I just interviewed a young band that signed a multi-album major record label based on a 2-song digital-only EP that found its way to a popular audio blog.  He wasn’t ready, but that wasn’t a bad thing.  He believed in those 2 songs but just as I learned from Chris Guillebeau, there’s never a more perfect time than now.  He found an audience of supporters.  You can too if you act now.

The worst that can happen is they can say no.  Even if they do say no, it could open another window of opportunity with the promoter or blogger or whatever saying, “Hey this isn’t for us right now, but I really think my friend X would be interested.” When you email that person, you’ve now started a dialogue based on a colleague of theirs they respect.  They’re going to at least click to listen to your music now.  (If you’re concerned about your music leaking, there’s plenty of ways to make private streaming and downloads possible.) Follow up with them a week after.

Making solid music for yourself over those you’re trying to impress (promoters, labels, etc.) is the first step towards reaching those important contacts.  When you believe in the sound, others will follow.  You can amass a strong and experienced team behind you to bring the best sound forward by doing this but before that happens it means you can’t just sit around in your underwear writing songs 24/7 waiting for someone to buy your song for a Gap commercial.  You have to take the risk of asking, emailing, and just doing it.  It takes some practice, but eventually becomes second nature until you have a publicity or booking agent doing all of this for you.

Obviously there’s a bunch of “don’ts” when it comes to sending out music (just ask!) but the most important thing to take away from this is that if someone with power of influence asks you to send some music, do not sit on it.   And hey! If you want an industry professional to go over the song and email BEFORE you send it off for our professional feedback asap, don’t hesitate to send us an email.  samantha@yourockred.com

Peace!

You bet your macaroni, bands have to get paid!

Paying Bands

 

As YouRockRed launches today I wanted to share some my own history with you and provide some insight into the Canadian music scene.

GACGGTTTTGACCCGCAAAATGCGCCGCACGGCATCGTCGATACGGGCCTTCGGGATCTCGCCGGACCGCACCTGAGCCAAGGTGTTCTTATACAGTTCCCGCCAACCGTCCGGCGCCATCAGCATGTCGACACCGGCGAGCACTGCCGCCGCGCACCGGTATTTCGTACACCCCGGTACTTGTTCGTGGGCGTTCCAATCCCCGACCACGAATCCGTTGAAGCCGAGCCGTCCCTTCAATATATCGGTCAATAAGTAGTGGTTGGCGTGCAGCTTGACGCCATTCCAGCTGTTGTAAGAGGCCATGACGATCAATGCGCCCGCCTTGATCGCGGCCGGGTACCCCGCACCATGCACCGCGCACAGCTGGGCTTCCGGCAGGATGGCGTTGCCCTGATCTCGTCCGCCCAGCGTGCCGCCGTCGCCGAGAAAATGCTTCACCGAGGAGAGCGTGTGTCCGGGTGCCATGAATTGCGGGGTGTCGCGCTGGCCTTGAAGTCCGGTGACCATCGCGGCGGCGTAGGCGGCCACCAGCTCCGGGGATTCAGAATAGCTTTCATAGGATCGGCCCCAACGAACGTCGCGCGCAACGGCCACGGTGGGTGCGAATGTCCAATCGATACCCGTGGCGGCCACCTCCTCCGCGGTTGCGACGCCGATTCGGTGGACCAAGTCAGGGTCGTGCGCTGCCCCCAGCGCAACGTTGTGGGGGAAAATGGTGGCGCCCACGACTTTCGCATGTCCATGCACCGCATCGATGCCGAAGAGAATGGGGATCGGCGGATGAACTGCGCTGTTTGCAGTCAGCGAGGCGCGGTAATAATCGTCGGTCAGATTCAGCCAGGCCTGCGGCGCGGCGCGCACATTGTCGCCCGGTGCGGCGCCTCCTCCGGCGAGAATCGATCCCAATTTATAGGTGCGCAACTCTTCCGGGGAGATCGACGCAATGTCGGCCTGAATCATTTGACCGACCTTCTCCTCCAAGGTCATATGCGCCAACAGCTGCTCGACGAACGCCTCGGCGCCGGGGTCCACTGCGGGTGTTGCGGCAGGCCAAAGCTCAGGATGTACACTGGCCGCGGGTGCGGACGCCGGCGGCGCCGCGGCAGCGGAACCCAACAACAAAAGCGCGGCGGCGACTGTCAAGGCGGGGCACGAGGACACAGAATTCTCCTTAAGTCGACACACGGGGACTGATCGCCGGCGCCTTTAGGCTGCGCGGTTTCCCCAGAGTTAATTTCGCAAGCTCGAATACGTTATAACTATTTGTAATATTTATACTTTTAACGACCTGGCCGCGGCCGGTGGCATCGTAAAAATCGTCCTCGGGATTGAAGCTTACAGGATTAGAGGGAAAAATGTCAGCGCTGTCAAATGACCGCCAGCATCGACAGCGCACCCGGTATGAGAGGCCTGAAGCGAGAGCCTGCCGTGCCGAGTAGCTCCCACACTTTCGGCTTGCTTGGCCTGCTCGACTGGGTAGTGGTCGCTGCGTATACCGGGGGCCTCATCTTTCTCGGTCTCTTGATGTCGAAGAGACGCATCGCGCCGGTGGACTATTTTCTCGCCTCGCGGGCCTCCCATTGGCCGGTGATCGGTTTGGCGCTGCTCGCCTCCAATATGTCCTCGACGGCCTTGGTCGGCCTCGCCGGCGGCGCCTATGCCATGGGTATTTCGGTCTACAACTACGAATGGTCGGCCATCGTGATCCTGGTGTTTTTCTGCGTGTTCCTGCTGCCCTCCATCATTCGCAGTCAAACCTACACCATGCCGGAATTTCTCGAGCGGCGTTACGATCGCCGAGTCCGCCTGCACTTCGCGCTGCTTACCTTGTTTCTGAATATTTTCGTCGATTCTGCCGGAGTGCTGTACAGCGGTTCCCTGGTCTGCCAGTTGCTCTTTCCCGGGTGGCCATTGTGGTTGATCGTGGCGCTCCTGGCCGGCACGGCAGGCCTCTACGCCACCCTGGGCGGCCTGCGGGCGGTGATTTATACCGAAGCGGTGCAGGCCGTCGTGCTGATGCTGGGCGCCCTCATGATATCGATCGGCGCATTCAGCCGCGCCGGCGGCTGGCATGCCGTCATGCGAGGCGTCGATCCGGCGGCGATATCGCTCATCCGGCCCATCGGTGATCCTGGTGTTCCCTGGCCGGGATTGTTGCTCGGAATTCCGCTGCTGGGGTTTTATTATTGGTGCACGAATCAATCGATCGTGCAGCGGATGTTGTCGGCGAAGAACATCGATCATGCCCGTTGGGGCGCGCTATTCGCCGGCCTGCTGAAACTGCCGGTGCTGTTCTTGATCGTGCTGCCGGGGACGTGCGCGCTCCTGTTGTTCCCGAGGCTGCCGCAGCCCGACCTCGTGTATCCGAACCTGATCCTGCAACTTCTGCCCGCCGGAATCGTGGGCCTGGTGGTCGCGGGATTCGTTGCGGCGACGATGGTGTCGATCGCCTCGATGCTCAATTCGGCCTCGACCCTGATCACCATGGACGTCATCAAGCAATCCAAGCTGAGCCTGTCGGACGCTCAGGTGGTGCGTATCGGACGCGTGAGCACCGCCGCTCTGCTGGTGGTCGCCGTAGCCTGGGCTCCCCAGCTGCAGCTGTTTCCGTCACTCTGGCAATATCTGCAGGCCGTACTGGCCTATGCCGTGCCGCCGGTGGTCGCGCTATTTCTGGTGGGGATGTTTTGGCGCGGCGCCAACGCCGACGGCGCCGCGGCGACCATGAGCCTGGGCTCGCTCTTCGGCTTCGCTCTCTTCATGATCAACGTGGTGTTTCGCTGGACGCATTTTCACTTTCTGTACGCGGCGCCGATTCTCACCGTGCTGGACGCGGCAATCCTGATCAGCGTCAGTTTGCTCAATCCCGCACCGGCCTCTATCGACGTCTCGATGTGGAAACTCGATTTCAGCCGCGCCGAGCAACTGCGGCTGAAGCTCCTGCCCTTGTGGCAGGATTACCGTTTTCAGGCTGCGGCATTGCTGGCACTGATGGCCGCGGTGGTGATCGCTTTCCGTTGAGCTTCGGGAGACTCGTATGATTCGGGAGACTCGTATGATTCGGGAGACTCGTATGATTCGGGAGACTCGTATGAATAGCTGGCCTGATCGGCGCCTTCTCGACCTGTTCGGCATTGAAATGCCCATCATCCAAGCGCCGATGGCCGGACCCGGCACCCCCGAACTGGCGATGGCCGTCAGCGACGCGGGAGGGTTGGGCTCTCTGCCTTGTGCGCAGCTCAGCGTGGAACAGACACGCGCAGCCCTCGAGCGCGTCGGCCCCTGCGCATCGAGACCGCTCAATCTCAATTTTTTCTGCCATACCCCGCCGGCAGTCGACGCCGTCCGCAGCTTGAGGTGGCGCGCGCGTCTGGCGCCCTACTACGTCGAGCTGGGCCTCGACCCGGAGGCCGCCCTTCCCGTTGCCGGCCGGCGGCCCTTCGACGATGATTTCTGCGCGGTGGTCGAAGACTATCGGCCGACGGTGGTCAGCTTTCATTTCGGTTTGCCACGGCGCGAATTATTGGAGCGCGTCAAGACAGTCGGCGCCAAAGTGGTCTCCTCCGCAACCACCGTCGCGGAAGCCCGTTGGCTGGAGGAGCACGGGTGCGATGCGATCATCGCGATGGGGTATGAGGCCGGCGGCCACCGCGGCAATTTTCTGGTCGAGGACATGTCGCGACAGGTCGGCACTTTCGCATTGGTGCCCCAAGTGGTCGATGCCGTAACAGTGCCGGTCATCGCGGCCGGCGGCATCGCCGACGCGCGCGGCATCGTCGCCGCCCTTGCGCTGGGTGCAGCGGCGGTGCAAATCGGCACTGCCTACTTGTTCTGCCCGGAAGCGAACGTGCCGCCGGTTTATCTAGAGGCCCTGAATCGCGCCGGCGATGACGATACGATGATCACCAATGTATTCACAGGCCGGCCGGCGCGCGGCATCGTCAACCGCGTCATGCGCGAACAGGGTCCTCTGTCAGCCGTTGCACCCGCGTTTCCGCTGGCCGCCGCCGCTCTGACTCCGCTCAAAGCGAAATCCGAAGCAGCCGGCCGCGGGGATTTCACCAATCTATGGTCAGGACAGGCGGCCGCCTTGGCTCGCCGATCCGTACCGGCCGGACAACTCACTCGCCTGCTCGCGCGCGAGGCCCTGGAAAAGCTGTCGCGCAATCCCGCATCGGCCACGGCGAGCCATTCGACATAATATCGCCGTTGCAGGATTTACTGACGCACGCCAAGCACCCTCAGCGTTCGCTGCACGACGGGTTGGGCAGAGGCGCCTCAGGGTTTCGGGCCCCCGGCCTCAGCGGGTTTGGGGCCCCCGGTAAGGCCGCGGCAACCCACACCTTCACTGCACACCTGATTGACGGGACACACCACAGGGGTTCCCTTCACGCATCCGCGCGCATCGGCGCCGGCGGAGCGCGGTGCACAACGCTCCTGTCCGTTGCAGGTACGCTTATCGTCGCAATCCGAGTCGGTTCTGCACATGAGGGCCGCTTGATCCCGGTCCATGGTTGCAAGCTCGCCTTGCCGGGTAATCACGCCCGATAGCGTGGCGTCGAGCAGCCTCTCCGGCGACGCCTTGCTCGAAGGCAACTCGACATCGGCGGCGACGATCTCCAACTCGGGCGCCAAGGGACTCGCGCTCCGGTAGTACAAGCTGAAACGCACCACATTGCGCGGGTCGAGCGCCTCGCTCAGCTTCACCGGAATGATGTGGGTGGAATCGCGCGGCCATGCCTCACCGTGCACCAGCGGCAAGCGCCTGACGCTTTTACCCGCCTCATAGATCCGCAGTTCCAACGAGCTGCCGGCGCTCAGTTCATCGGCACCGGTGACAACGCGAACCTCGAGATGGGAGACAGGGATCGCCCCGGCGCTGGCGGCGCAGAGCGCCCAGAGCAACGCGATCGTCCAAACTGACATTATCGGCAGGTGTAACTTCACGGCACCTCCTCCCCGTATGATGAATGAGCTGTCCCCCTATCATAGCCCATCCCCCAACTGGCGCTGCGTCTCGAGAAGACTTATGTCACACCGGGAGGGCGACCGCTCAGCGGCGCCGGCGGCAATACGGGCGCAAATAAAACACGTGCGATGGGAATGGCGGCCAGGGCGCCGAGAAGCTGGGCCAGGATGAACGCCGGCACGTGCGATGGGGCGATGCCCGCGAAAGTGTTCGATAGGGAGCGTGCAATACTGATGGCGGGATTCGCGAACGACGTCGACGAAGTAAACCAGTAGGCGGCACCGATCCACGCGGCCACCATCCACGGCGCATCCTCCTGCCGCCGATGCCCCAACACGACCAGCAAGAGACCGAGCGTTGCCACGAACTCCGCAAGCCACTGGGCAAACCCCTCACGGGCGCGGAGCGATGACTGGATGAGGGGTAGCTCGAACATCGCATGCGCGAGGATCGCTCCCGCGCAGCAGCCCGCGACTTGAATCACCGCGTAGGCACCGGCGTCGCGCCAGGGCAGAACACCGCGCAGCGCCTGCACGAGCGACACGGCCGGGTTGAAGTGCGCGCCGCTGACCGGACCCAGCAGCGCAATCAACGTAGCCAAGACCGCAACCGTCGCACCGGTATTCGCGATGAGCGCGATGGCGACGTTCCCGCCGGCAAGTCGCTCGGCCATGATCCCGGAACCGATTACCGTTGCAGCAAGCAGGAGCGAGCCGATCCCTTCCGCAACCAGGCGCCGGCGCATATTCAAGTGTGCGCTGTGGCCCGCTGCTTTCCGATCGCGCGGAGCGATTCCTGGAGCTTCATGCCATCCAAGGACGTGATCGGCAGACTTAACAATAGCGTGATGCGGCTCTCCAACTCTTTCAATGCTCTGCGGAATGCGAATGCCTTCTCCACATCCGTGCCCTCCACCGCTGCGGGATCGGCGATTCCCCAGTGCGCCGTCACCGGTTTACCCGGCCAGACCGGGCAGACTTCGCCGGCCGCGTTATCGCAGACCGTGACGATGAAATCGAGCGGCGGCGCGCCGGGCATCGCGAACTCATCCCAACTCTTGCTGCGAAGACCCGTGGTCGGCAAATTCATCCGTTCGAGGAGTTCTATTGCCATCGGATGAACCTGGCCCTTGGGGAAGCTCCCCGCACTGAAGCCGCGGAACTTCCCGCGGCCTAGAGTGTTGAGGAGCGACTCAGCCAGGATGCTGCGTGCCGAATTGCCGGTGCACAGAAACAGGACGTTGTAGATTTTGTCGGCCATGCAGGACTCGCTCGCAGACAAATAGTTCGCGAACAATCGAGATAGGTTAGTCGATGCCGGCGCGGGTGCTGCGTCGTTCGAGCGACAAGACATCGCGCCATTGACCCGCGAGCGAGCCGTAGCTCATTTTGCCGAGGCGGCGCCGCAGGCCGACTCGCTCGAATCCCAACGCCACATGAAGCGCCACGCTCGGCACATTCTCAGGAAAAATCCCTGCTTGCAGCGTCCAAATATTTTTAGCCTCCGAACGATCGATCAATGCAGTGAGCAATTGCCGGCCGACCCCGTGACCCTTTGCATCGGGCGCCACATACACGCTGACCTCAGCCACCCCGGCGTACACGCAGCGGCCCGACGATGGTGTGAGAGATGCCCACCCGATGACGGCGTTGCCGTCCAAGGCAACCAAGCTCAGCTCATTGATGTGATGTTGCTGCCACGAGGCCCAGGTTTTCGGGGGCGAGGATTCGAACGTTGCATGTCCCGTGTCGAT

I’ve been booking shows since I was 17 years old.  From my high school friends’ basement band to being the first promoter to bring Ten Second Epic to Quebec I would do everything to make my bands happy when working with me.

Back then I didn’t know about sponsorship deals, ad revenue or how to get media involved so each time I plunked down $400 for venue or PA rental was a huge risk.  I would put my part-time coffee shop money towards paying my bands’ guarantees instead of road-tripping to Montreal or Ottawa for big shows.  It was a really small town of less than 2,000 and no one had even put on punk or indie shows in the community rec centre that wasn’t a fiddlin’ jamboree (really).

There were no guides to promoting and artist relations available to me but I knew this much:  bands needed to get paid.  And I at least could feed them if we didn’t get enough kids out to the show.  So early in the morning of my shows I would chop vegetables and cook up massive pots of pasta.  The pasta became legendary… as did my hospitality.

A spread of veggies, cheeses, cookies, and pasta was always available to my bands.  I didn’t have any guide books on how to promote or deal with bands.  I just knew how I would like to have been treated.

Now when interviewing people like Conor Oberst they’ll rave about the food spread at Bluesfest in comparison to other festivals where there’s just corn chips instead of full meals.  It becomes not about the food, but about valuing the people you are working with.  Music is my end-all, but it’s people who make the songs that run through my ear phones.  When you have happy musicians and treat them with kindness and consideration they remember.

When I booked Rah Rah a couple years ago when I saw that their rider included a list of vegetarian food items I went out of my way to make sure they were available.  I am a fan of their band but I wanted them to have their best performance and happy, well-fed people make way better music. 

Most shows I was able to pay and feed my bands, but a few times the opening bands got only pasta.  Then again, there was a French hardcore band who chose to get paid in cupcakes.

Food became the currency and just like you do when you’re hanging out in a kitchen, new friendships, clients and experiences came out of that one small gesture. Past Ottawa Rock Lottery participants know I have a habit of stuffing them with gourmet pizza and craft beer.

I hope the bands I’ve worked with remember the pasta and when you’re down to your last macaroni, and that they remember that pasta can be turned to real currency with the right music supporters. 

How have you been paid for performing?  Let us know in the comments!  

And now for you to really get to know where I started, here’s the first article that was ever written about my concert promoting.

 

Serious flash from the past- teenage promoter.
Serious flash from the past- teenage promoter.